Colombia signs the Artemis Accords for peaceful space exploration

Colombian Vice President and Foreign Minister Marta Lucía Ramírez (left) signs the Artemis Accords.
Colombian Vice President and Foreign Minister Marta Lucía Ramírez (left) signs the Artemis Accords as NASA Deputy Administrator Pamela Melroy looks on at NASA headquarters in Washington, D.C., on May 10, 2022. (Image credit: NASA/Aubrey Gemignani)

Colombia has joined NASA's quickly growing Artemis Accords program, becoming the 19th nation to sign on, after recent pacts with Bahrain, Singapore and Romania.

Although Colombia has not yet disclosed its specific contributions to NASA's moon-bound Artemis program, Marta Lucía Ramírez, the country's vice president and foreign minister, said Colombia is looking forward to developing its space work rapidly.

The pact is "a very significant moment of the bilateral relationship as we celebrate this year the 200th anniversary of U.S.–Colombia diplomatic relations," Ramírez said in a NASA statement (opens in new tab) Tuesday (May 10). (The U.S. recognized Colombia on June 19, 1822, three years after the country effectively achieved independence from Spain, according to the U.S. Department of State (opens in new tab).)

Signing with NASA "is a substantial stepping stone for my country as we continue to develop our knowledge, national capacity, and understanding of the importance of space for future generations of Colombians to come," Ramírez said.

Related: NASA's Artemis 1 moon mission explained in photos

The Artemis Accords outline peaceful and responsible exploration of the moon and beyond. NASA is planning to send astronauts back to the moon later in the decade under the Artemis program. 

NASA and the U.S. Department of State unveiled the Artemis Accords in 2020, with eight nations signing on at that point: Australia, Canada, Japan, Luxembourg, Italy, the United Kingdom, the United Arab Emirates and the United States. Since then, Bahrain, Brazil, Israel, the Republic of Korea, Mexico, New Zealand, Poland, Romania, Singapore and Ukraine have also signed it.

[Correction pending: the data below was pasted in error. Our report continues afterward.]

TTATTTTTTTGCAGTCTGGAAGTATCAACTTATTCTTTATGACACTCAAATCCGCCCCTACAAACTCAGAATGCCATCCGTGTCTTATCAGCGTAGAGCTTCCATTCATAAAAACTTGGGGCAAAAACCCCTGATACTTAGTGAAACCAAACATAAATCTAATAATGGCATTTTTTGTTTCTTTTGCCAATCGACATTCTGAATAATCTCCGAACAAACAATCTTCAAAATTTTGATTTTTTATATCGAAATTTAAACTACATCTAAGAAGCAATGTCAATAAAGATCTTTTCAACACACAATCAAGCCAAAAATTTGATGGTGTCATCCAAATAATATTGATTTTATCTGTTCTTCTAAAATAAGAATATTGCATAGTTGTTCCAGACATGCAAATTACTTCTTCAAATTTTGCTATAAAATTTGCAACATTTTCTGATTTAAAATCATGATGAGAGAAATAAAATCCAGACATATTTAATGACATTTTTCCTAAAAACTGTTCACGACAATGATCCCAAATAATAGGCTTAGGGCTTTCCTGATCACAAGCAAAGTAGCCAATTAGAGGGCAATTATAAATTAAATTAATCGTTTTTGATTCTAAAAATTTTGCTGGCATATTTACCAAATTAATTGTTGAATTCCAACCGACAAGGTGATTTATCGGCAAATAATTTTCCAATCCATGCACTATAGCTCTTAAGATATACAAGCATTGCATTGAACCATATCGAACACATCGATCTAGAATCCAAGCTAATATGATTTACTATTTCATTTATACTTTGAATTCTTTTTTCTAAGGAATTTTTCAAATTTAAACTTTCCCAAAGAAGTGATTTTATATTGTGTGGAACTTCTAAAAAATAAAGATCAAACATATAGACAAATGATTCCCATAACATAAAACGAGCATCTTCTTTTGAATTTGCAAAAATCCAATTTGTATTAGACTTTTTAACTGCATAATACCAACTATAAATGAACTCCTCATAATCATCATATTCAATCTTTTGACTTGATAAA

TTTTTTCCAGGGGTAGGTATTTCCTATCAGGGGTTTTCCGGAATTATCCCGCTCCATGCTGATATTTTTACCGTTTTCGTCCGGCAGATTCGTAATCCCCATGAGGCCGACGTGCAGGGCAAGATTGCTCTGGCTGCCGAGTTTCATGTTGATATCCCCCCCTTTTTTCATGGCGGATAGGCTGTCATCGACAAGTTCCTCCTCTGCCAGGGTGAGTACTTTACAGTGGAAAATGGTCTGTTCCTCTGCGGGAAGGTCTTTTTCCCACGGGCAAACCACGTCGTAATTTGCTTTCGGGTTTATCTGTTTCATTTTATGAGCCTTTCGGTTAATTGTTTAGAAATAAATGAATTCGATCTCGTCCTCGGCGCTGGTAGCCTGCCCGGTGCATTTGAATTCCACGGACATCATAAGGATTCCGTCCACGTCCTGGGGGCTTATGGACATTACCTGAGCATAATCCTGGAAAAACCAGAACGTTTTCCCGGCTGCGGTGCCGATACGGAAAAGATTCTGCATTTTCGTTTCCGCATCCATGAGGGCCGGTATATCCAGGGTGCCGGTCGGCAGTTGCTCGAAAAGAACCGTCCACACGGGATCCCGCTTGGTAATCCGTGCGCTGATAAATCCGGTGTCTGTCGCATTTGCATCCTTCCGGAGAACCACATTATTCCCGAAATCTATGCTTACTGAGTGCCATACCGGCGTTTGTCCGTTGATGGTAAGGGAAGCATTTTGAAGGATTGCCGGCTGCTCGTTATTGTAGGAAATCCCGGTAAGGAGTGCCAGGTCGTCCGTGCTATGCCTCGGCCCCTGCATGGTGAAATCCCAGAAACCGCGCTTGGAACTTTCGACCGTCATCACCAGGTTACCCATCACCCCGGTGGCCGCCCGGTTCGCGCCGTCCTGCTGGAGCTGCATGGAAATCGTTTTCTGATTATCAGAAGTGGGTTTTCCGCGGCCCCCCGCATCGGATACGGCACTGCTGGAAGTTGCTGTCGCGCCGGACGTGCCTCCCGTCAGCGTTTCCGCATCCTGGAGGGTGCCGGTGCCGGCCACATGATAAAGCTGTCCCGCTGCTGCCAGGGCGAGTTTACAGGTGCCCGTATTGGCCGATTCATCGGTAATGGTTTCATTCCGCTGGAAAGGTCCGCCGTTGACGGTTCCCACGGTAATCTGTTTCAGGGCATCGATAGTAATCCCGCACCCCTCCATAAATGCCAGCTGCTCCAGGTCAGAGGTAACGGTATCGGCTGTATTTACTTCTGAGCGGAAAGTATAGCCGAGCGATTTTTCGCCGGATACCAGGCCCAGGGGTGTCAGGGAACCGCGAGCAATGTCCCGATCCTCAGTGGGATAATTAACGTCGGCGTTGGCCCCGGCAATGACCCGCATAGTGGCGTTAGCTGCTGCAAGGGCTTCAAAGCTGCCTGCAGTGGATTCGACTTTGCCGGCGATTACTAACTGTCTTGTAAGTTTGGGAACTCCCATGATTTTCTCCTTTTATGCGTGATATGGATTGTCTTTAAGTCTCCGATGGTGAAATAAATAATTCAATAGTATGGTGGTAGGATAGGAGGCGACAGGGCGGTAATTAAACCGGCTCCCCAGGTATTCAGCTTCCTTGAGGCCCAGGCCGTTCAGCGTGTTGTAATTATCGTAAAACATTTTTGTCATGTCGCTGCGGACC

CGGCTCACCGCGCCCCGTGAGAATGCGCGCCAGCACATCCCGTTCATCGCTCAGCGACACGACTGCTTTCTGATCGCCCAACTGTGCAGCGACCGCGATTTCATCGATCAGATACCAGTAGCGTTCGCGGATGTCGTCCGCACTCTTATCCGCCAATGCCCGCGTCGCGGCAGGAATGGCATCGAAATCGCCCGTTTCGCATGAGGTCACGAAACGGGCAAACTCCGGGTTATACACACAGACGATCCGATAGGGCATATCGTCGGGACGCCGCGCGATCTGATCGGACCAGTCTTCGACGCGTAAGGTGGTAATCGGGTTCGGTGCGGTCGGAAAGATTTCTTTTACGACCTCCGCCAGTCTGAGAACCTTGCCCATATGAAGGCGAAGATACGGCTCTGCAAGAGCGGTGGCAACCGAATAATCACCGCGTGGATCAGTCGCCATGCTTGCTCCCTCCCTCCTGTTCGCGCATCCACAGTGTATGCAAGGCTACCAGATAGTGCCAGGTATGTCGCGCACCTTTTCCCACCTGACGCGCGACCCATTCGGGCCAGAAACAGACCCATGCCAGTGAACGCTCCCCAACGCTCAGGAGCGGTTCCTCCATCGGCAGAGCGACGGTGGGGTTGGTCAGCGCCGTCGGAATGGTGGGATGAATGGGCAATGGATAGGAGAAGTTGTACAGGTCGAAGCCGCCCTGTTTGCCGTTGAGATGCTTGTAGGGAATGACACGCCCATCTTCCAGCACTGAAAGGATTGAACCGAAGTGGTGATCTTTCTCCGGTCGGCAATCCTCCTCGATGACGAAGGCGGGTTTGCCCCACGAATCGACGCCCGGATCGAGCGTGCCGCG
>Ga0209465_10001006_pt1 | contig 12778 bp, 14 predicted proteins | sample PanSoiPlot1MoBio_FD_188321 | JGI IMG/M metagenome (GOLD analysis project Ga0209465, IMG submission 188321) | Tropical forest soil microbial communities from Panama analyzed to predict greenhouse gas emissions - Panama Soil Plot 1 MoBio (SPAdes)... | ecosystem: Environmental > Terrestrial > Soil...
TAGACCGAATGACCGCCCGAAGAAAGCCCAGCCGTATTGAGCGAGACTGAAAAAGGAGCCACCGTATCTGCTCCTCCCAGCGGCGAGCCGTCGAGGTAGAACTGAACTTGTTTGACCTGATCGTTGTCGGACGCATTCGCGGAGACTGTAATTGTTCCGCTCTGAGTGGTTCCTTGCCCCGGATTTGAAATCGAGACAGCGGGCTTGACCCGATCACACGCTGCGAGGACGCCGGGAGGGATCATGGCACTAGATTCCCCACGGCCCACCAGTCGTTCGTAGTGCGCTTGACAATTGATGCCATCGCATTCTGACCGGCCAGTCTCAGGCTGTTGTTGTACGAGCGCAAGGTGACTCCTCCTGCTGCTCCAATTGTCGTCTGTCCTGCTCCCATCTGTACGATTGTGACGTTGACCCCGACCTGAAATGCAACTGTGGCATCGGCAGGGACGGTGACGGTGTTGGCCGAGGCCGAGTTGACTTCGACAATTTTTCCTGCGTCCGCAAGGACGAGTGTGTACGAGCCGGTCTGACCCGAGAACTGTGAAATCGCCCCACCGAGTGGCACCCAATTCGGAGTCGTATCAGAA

"The Artemis Accords lay out certain principles to guide civil space actors, among them: peaceful purposes, transparency, interoperability, commitment to emergency assistance, registration of space objects, release of scientific data, deconfliction of activities, protection of space heritage, and mitigation of orbital debris, including spacecraft disposal," U.S. State Department officials explained in a recent statement (opens in new tab).

NASA reiterated that more countries will join the accords "in the months and years ahead, as NASA continues to work with its international partners to establish a safe, peaceful and prosperous future in space."

The agency is working toward bringing astronauts to the moon's surface again to eventually establish a permanent human presence there. In addition to the landings near the lunar south pole, where water ice appears to be nestled inside permanently shadowed craters, the agency is creating a Gateway lunar station in orbit around the moon.

The first Artemis mission, called Artemis 1, may launch later this year pending treatment of several glitches during a "wet dress rehearsal" of the new Space Launch System megarocket to send an uncrewed Orion space capsule around the moon. NASA rolled back the rocket to shelter in late April to assess the issues at Kennedy Space Center's Vehicle Assembly Building, near the launchpad.

Following Artemis 1, a crewed lunar orbit mission called Artemis 2 is slated to launch no earlier than 2024, with Artemis 3 achieving the first crewed landing.

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Elizabeth Howell
Staff Writer, Spaceflight

Elizabeth Howell, Ph.D., is a staff writer in the spaceflight channel since 2022. She was contributing writer for (opens in new tab) for 10 years before that, since 2012. Elizabeth's reporting includes an exclusive with Office of the Vice-President of the United States, speaking several times with the International Space Station, witnessing five human spaceflight launches on two continents, working inside a spacesuit, and participating in a simulated Mars mission. Her latest book, "Why Am I Taller?", is co-written with astronaut Dave Williams. Elizabeth holds a Ph.D. and M.Sc. in Space Studies from the University of North Dakota, a Bachelor of Journalism from Canada's Carleton University and (soon) a Bachelor of History from Athabasca University. Elizabeth is also a post-secondary instructor in communications and science since 2015. Elizabeth first got interested in space after watching the movie Apollo 13 in 1996, and still wants to be an astronaut someday. Mastodon: